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Saturday, May 7, 2016

Asics beaten in TIGER logo race in Indonesia

Image result for asics tiger logo
Asics Corporation the Japanese sportswear company has various brands including its name ASICS, its logo and variations as well as brands like the Onitsuka Tiger logo, a heritage shoe brand. In a very typical Indonesian brand piracy situation two defendants: Theng Tjhing Djie, Liong Hian Fa registered various logos in Indonesia between 1994 to 1996, which look very similar to the ASICS TIGER logo and incorporated their sub brands.  One Defendant appears to have transferred copyright in them from one to the other and they appear to have had copyright registrations too. 

The Plaintiff sued to cancel the marks claiming that the Defendants registered the marks in bad faith to take advantage of the Plaintiff’s popularity. The Defendants argued that the Plaintiff’s claim is unclear and should not be accepted. The Defendants filed a counter-claim to declare that they are the rightful owners of the logos’ copyright which are also registered in Indonesia, so the Plaintiff Asics was suing them in bad faith. 

The Central Jakarta Commercial Court accepted parts of the Defendant’s argument. In particular Asics had mixed up copyright and trademarks its its claims so the Judges rejected much of Asics' arguments. Asics filed an appeal to the Supreme Court. But this claim related to copyright too, around who first published the logo. So the Supreme Court confirmed the lower court's appeal.
Cases are frequently rejected for containing mixed claims like this. 

Asics could have filed a pure bad faith trademark case, and then a separate case to cancel the copyrights. The Defendants exploited a rigid approach taken by the law in Indonesia, and claimed both trademark and copyright to support their pirate registrations. The Plaintiff needed to deal with these separately.

Tuesday, May 3, 2016

Singapore's role in the counterfeit goods trade highlighted

Singapore is one of the world's largest ports and supposedly the world's largest transhipment port. A recent OECD report points the finger squarely at Singapore for having a major role facilitating the global trade in fake goods. As much as 2% of the world's fake goods are alleged to pass through the city state's port. Despite having a strong IP system, that protection stops at the wharves and docks. Transiting through Singapore, contributing revenues to government coffers and supporting global criminal enterprises, are millions of dollars of fake shipments. This will come as no surprise to anyone who has seen the myriad of container ships parked offshore.

The government is however unwilling to discuss the situation, preferring like an ostrich to avoid the problem. After all they earn money from each shipment that passes through and the cost of inspecting or seizing illegal goods would be very high. Unfortunately this is believed to be only the tip of a far bigger illegal goods iceberg; that counterfeits are only one category of a vast array of much nastier illicit goods that pass through country's ports each year. As the criticism mounts eventually the ostrich will need to take notice.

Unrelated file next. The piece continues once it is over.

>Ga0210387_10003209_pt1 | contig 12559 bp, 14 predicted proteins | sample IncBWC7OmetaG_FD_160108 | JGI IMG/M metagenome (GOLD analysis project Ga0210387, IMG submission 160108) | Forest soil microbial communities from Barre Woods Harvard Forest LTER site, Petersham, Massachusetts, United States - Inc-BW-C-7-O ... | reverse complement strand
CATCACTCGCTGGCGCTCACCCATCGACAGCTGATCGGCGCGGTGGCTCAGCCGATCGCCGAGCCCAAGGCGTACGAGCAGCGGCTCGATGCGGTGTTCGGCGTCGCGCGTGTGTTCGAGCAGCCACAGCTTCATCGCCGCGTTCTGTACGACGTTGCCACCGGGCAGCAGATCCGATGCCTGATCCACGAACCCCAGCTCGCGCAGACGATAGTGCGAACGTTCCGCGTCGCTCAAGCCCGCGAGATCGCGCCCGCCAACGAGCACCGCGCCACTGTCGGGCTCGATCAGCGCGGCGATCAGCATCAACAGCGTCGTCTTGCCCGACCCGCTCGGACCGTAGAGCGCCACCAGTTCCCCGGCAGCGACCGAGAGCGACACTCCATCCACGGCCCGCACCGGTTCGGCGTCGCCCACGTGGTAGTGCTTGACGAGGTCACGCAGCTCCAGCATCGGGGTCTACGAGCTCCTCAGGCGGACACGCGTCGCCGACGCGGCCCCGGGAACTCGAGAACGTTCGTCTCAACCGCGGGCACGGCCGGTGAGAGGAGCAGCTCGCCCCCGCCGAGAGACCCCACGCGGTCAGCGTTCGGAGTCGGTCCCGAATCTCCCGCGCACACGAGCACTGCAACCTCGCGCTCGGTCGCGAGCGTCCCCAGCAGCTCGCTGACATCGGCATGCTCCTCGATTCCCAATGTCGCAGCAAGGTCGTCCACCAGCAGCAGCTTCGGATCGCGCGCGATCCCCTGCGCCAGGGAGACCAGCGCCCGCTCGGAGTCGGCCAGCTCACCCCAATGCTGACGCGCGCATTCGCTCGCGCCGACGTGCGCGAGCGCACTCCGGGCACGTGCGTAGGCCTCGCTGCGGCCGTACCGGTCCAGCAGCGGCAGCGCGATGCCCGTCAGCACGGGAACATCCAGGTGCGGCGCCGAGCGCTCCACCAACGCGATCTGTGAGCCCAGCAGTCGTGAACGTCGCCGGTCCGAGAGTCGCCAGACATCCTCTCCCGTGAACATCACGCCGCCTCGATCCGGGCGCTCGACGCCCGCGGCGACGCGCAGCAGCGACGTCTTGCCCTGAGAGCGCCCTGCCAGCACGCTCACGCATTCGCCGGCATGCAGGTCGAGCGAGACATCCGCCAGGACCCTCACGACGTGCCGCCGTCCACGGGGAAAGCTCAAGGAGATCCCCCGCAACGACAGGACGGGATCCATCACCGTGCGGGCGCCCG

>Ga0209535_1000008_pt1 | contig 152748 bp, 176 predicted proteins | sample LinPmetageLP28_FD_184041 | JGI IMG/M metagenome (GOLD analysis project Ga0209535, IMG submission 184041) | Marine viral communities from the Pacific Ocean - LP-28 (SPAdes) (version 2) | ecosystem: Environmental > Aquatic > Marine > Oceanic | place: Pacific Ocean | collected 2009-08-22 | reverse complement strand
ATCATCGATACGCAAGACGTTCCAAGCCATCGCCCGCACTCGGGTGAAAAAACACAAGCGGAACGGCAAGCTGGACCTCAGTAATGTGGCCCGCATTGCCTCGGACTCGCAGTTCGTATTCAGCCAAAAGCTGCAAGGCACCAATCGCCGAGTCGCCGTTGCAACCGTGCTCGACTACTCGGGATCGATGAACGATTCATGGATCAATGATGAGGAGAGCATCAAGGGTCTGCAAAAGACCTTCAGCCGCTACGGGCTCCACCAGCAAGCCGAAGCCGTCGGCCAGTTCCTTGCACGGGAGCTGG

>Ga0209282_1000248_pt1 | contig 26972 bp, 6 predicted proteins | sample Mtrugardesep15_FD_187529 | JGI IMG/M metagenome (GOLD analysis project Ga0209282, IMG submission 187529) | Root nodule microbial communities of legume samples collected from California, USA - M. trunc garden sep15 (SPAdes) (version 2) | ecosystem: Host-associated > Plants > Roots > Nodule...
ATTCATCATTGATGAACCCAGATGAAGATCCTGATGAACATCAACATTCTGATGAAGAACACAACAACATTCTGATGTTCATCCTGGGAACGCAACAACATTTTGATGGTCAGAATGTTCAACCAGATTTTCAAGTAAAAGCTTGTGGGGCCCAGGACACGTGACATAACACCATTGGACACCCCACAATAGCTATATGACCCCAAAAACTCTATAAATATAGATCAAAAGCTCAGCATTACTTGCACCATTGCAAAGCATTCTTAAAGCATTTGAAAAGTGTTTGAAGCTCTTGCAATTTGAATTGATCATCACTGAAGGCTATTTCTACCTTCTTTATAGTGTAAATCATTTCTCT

Thursday, April 28, 2016

The legs of a Man causes problems in Indonesia

Image result for cap kaki tiga

Singapore health drink maker Wen Ken Drug Co. Pte. Ltd is in trouble over a law suit in Indonesia. It makes Cap Kaki Tiga (Three Legs Brand) drinks, an old Singapore brand, popular in Indonesia. However the Central Jakarta Commercial Court found it nearly identical to the flag of British dependent territory Isle of Man. A British citizen Russel Vince applied to cancel the mark on the basis that it was filed in bad faith and an unauthorized use of a state symbol. The Plaintiff also requested the Court to ban production, distribution, and promotion, as well as to recall from market all drinks that bear the logo.

The Defendant argued that the Plaintiff had no legal standing, with no authority to represent The Isle of Man and no legal interest such as trademarks in Indonesia.

The Court granted parts of the Plaintiff's claim. The Panel of Judges declared that the Defendant's 49 trade mark registrations of CAP KAKI TIGA were filed in bad faith because it is similar to the flag of the Isle of Man. The Panel of Judges ordered the cancellation of the registrations but rejected the order to cease use of the mark.

The Defendant appealed to the Supreme Court twice but was rejected. They argued that the Plaintiff's claim does not fit the criteria of Article 6.3 of the Trade Mark Law because the Isle of Man is not a sovereign state and not a member of the WTO or UN.  The argument was not accepted.

There are several legal problems here - this was a cancellation action, so difficult for the Plaintiff to include infringement remedies - no wonder he failed on that part. It is not exactly clear who he is, and why the court didn’t investigate his standing further. Article 6.3 protects states or institutions. While the Isle of Man is not a state per se it is a part of one (along with many other British dependencies). Presumably Indonesia wouldn't want to start a battle on that front. However that wasn’t raised in the lower courts by the Defendant so was correctly refused as not new evidence on appeal.
The decision overall seems right - essentially national symbols will always trump privately owned IP. The Defendant will need to rebrand, which should be simple as there are other ways to show three legs.

Wednesday, April 20, 2016

Batam and the transport of illegal and counterfeit goods